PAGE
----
Not lacking potential
A piece on the BBC website about the Easter Islands caught my eye this morning. It made me think about a conversation I had on Friday morning out by the lakes in Jajce. I was drinking coffee with a local friend who was saying it was a shame more had not been done to develop the potential of the lakes as a leisure destination. It's true they have huge potential, their banks bear testimony to various efforts down the years to capitalise on this, yet it's fair to say much of this potential remains unfulfilled.
I'll confess my knowledge of the Easter Islands runs little deeper than recognising the origin of the giant talking statue in Night At The Museum, but their story got me thinking over breakfast today about the pros and cons of achieving potential. The lakes in Jajce could easily become one of central Bosnia's go-to summer locations, but at what price to the local community. We know the lakes are loved by the local community but perhaps the price of overcrowding and possibility of permanent scaring on a beautiful landscape are worth paying for the jobs and revenue an upturn in tourism could create.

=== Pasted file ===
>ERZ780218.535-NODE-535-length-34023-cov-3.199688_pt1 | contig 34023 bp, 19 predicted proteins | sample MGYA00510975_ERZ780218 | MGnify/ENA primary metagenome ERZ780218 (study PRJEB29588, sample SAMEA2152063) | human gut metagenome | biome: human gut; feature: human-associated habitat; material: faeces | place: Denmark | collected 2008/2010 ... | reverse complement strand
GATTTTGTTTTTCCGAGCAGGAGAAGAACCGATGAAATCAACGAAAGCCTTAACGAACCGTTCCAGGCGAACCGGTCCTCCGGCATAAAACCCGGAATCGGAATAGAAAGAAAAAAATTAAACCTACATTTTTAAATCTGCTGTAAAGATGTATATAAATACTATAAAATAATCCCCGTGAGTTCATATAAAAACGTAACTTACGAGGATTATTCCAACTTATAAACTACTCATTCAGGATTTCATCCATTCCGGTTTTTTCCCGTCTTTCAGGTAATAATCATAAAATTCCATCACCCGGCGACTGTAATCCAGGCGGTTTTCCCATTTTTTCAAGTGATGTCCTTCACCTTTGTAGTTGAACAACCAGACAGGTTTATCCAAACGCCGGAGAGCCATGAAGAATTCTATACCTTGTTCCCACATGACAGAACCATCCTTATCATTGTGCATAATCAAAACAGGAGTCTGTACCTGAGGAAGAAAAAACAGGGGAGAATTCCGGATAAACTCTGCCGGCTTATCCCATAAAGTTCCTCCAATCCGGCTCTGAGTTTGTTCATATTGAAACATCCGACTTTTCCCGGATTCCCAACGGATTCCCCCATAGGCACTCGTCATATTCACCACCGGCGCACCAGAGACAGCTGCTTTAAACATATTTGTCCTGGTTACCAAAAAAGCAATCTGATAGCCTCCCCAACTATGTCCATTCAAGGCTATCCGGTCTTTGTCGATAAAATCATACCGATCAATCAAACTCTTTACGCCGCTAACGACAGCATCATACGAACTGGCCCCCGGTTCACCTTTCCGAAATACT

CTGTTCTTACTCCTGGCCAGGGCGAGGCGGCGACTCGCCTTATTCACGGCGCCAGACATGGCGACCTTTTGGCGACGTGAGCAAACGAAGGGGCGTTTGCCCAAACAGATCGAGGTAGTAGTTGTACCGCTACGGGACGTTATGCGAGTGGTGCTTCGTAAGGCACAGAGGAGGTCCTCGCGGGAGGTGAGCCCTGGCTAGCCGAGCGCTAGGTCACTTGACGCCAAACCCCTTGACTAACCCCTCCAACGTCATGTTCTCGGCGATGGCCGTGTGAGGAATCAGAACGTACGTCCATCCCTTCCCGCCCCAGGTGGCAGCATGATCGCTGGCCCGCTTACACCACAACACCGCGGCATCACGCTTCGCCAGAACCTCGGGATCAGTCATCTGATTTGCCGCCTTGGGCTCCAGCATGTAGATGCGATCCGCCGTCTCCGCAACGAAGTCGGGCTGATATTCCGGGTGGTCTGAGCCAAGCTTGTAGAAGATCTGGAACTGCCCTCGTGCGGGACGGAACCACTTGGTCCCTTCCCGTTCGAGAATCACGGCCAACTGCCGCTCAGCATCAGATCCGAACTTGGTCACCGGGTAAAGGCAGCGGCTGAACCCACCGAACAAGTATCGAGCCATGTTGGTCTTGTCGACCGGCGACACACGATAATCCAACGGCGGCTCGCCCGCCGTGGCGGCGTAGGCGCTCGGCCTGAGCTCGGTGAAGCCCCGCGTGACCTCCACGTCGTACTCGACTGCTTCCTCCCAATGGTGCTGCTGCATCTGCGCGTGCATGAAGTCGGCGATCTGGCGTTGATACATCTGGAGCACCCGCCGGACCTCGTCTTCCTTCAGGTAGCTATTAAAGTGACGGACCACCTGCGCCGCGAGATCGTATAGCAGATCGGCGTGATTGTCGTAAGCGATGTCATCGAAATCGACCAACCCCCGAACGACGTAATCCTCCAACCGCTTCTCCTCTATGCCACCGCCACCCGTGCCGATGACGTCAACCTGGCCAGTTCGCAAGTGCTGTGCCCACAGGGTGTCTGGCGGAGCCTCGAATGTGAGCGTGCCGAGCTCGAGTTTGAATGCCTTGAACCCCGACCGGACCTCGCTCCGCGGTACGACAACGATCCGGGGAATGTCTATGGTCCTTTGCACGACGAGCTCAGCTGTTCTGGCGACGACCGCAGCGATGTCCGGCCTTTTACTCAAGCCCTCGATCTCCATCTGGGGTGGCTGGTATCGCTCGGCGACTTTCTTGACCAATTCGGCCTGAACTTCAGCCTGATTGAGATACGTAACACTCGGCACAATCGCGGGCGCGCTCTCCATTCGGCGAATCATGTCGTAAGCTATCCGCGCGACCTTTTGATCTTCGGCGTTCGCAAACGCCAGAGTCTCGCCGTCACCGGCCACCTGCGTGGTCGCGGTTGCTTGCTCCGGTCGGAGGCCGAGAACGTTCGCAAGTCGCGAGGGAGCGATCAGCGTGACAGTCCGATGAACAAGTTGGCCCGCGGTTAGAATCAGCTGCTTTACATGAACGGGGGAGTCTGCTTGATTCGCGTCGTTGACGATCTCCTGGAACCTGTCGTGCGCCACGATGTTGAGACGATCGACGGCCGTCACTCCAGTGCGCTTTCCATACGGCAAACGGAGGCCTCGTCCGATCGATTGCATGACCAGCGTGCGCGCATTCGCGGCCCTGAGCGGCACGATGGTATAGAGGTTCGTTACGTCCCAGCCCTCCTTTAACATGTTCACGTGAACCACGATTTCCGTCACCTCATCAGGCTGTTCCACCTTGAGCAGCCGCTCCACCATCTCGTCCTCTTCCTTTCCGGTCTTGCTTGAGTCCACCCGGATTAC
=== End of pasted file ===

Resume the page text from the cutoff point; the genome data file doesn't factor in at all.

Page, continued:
Jajce is a town, or city, with charm and character and fair helping of rich history and natural beauty. It does get tourists but it is not a touristy place. This gives it an engaging authenticity. We heard someone say Jajce used to be the biggest tourist destination in former-Yugoslavia, a fact which, if true, is not entirely surprising given its place in both Bosnian and Yugoslavian history. It has heritage if not the badge to prove it: the Easter Islands have their UNESCO World Heritage Site status while Jajce remains just a candidate of its. Nobody I've spoken to is sure if or when this status will change. And who knows if or when the town will. It is easy for me to say I'd hate to see it ruined by development, I think the more pressing issue for most local people is they'd love to see some jobs and some money return to the area.